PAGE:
My grandfather, growing up on the Miss. coast, told a story of his childhood of a storm that went in to the east so the winds came from the north. It blew the water from the shallow shore area back so that haven’t his young friends went walking out apparently 100s of yards from shore. They were picking up seashells and junk dropped from boats.
    When the winds shifted they had to run for the shore to save their lives to stay ahead of the returning tide.

    • people unfamiliar with the effect will get into trouble. Few years back 20 or so Chinese workers picking cockles at low tide drowned at Morecambe Bay in North West England.

    • Hunter,
      Hurricanes do both…suck water up and push it away. No one said it was “news” except you. It’s nature. It’s fascinating. And since i will likely never witness it, I’m glad those who have are sharing the images.

      • Hurricanes “suck up” by the barometric depression. Gravity ensures it will flow back afterwards, not the hurricane “blowing” it back !

      • Aphan,
        You are correct. I came across dismissive and did not intend to do so.
        It is an amazing effect.
        When the sucked up water, something like a foot per barometric inch, is released along with thecwond driven surge it will be fantastic and deadly.

      • @ greg – you are wrong ; gravity does return the water and depending on the direction of the wind that will also force it – so the hurricane can blow it back..

      • I’ve seen it on Mobile Bay, both from tropical systems, and also from a strong north wind following cold fronts in the winter. My observation is that it is mostly a wind event.

    • NO, that is entirely different. An earthquake can cause a sudden drop in the sea floor, this leads to water rushing from both sides to fill the void. When the insushing water has filled the gap there is still horizontal momentum in opposing directions which causes a wall of water to build up. This flows back out as a tsunami.
      It is, in effect, a reflected wave.
      Storm surge is gradual build up due to the barometric depression. This both builds and passes slowly. There will be NO tsunami , simply a slow return to normal sea level.

  2. Naples is different from the other west coast cities – it has by far the greatest expected storm surge – 15 feet. But Tampa Bay has a somewhat constricted entranceway and the bay itself is quite large.
    I predict that although the coastline surge may reach 8 feet, it will dimish as you move into Tampa Bay itself. The Weather Channel, in its continuous attempts to portray disaster looming (keep watching, stay “informed”), has rigged up an visual illusion that shows water reaching to the second floor of a house – what they claim would happen with a 12 foot surge. Small problem here – not even beach houses are situated right at the water’s edge on the coastline.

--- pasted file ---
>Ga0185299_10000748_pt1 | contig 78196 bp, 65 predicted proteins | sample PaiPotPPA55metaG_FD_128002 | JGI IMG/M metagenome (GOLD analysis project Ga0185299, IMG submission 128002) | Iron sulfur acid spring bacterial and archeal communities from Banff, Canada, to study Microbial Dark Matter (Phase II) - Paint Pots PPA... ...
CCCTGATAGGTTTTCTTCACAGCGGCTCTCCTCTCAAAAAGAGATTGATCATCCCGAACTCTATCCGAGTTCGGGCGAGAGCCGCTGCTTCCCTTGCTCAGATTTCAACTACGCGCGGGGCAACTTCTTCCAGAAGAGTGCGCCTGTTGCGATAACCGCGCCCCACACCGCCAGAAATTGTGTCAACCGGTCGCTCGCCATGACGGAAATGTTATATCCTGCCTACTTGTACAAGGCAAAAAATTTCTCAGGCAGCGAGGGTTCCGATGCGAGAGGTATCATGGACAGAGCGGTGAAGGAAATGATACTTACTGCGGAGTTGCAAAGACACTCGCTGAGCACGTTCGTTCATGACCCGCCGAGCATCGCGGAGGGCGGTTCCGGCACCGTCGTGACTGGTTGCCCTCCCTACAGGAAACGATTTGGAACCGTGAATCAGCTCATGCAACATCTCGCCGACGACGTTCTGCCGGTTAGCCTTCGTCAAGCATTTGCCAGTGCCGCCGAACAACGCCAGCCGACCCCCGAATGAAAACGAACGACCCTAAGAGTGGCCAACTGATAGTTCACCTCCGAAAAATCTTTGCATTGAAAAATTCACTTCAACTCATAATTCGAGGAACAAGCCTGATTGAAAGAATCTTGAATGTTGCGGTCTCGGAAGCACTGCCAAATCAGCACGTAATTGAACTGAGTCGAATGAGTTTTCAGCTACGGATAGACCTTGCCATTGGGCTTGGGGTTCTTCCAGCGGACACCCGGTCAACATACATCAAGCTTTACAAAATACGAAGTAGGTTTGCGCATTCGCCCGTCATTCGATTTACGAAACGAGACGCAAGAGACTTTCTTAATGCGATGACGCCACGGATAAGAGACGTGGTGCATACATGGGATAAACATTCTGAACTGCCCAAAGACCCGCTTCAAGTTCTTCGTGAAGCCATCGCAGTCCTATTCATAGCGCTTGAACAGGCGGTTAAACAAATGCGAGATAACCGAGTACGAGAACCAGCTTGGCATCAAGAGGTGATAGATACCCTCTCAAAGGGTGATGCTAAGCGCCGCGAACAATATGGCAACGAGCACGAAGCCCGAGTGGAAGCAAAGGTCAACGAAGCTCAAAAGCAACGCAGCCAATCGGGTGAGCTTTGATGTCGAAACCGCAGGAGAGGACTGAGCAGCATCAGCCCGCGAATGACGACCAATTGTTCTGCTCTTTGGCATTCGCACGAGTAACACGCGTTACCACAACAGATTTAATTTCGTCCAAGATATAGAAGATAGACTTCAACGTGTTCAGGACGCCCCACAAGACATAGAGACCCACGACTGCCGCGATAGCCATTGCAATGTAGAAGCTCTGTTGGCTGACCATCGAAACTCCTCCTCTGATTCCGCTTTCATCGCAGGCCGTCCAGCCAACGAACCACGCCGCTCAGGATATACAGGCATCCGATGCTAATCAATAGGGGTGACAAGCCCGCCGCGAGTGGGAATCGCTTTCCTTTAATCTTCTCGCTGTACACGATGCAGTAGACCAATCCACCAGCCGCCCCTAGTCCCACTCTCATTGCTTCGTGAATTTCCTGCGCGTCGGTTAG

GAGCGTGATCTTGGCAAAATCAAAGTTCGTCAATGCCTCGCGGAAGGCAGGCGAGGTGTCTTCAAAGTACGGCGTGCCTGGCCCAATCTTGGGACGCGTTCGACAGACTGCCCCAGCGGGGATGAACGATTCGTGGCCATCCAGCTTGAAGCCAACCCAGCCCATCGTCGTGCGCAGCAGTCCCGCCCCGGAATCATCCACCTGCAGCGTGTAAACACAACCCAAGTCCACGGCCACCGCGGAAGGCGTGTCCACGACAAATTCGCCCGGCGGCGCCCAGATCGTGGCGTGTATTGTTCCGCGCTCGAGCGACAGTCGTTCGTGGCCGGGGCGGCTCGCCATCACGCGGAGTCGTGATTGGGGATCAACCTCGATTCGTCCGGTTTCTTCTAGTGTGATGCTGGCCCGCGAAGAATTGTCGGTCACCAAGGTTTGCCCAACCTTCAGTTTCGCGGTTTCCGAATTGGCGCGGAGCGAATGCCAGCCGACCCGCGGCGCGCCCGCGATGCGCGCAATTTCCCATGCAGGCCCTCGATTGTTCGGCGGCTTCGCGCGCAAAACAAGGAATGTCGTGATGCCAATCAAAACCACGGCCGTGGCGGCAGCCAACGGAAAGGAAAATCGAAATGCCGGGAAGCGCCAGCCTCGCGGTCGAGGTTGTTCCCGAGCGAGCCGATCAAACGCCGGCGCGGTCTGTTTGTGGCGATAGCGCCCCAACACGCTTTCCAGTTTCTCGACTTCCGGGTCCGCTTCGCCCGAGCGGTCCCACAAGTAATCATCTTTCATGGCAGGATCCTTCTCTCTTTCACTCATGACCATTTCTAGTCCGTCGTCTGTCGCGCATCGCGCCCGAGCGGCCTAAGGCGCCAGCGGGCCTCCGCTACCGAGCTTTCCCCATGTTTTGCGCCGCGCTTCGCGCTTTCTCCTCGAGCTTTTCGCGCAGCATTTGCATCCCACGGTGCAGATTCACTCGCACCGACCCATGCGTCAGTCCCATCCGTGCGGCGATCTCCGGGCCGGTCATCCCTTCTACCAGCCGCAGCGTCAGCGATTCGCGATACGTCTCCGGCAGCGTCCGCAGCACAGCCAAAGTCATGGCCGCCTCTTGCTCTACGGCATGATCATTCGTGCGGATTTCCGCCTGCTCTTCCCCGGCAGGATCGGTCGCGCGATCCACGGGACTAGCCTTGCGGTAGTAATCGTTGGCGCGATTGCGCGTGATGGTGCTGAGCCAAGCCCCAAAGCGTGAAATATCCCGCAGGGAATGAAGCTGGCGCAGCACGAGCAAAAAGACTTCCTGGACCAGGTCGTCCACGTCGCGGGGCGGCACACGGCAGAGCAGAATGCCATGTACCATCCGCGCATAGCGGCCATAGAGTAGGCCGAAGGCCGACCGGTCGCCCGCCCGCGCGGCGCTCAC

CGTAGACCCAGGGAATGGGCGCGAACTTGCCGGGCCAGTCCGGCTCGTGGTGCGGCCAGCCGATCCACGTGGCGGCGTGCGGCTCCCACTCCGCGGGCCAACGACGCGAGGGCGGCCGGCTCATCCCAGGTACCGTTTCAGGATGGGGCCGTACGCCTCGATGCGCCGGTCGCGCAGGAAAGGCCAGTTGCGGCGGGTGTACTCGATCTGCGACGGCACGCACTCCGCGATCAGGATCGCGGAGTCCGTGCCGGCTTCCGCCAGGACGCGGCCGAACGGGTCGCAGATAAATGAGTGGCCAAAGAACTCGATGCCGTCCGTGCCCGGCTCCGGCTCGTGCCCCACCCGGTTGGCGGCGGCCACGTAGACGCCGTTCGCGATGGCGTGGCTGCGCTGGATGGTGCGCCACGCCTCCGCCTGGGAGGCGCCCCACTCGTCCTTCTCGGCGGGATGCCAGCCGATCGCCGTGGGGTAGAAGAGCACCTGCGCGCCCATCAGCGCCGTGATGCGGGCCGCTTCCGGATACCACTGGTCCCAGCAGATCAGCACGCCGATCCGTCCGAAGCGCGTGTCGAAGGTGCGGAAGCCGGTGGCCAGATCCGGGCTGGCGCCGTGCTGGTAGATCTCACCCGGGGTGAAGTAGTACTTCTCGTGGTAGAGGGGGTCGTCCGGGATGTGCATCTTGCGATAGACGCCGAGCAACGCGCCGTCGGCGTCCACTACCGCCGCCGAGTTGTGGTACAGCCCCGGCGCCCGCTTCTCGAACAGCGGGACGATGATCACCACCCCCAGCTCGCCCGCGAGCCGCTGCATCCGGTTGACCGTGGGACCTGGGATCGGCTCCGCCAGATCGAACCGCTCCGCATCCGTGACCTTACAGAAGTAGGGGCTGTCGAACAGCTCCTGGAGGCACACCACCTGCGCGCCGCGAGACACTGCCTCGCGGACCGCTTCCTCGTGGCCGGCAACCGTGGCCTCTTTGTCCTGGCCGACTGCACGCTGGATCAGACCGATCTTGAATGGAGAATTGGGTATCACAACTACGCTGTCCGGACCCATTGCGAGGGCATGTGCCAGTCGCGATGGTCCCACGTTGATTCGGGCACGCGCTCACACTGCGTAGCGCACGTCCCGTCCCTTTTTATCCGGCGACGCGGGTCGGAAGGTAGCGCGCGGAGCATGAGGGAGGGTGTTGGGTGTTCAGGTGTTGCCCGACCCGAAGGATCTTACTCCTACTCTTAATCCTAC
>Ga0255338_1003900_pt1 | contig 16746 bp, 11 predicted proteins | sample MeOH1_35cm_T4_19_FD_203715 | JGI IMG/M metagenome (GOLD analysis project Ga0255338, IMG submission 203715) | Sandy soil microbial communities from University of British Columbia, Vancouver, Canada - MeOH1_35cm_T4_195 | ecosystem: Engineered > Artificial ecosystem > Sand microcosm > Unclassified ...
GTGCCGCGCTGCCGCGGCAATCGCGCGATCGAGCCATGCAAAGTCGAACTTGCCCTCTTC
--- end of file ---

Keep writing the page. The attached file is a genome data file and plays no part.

• 12-15 no fantasy! Tell that to the people in Mississippi that went through Katrina! A casino ship ended up on top of 3 story hotel! Look it up! Then tell me 12ft is fantasy!

      • IIRC storm surge at Pass Christian, MS has reached 8 meters (25ft) twice in modern times — Camille in 1969, and Katrina in 2005. Pretty sure it overran some of the keys completely in the Labor Day 1935 storm. Often causes significant trouble along the Mid-Atlantic and New England coasts during hurricanes and Noreasters.

      • Cyclone Mahina had a storm surge of 44 feet…
        Storm surges with cyclones are very dependant on their track. Actually what the Bahama’s encountered is what is called a “negative surge” and irma’s track was ideal to create this negative surge.
        Actually the huge destruction of Haiyan in Tacloban demonstrated very well how a negative surge can mislead and really cause a “tsunami like effect” if topography does allow it. haiyan was first blowing the water out of the bay at full eyewall strength and then after th eye passed at full eyewall strength allof the sudden back into the bay.
        the funnel shape of the bay actually did amplify this effect to the extreme of course, and the exact at peak strength and track to do this trick were just all the “exactly right” parameters to create this effect.
        like that the exceptional surge of cyclone Mahine had all the same ideal parameters combinend to creat world’s highest storm surge recorded.

      • irma’s path was actually “storm surge friendly” in the way that it could not generate a massive surge. it has to be able to “funnel the water” and for that it had to follow a track like Wilma did.
        a track that parallels ihe coast is usually creating less stormsurge but over a wider area; a lot of people forget that then nearly half of the cyclone is over land

  3. LOL “They” failed miserably on predicting the path, yet the talking heads on TV are saying with complete certainty that “lots of taxpayer dollars will be needed, and the damage will be $200 Billion. That’s $600 for every man woman and child in USA. I am not willing to chip in so that people can live in flood and hurricane zone because they are too mamby pamby to deal with colder climates.

    • Or because they bought sub-prime housing on a sub-prime loan?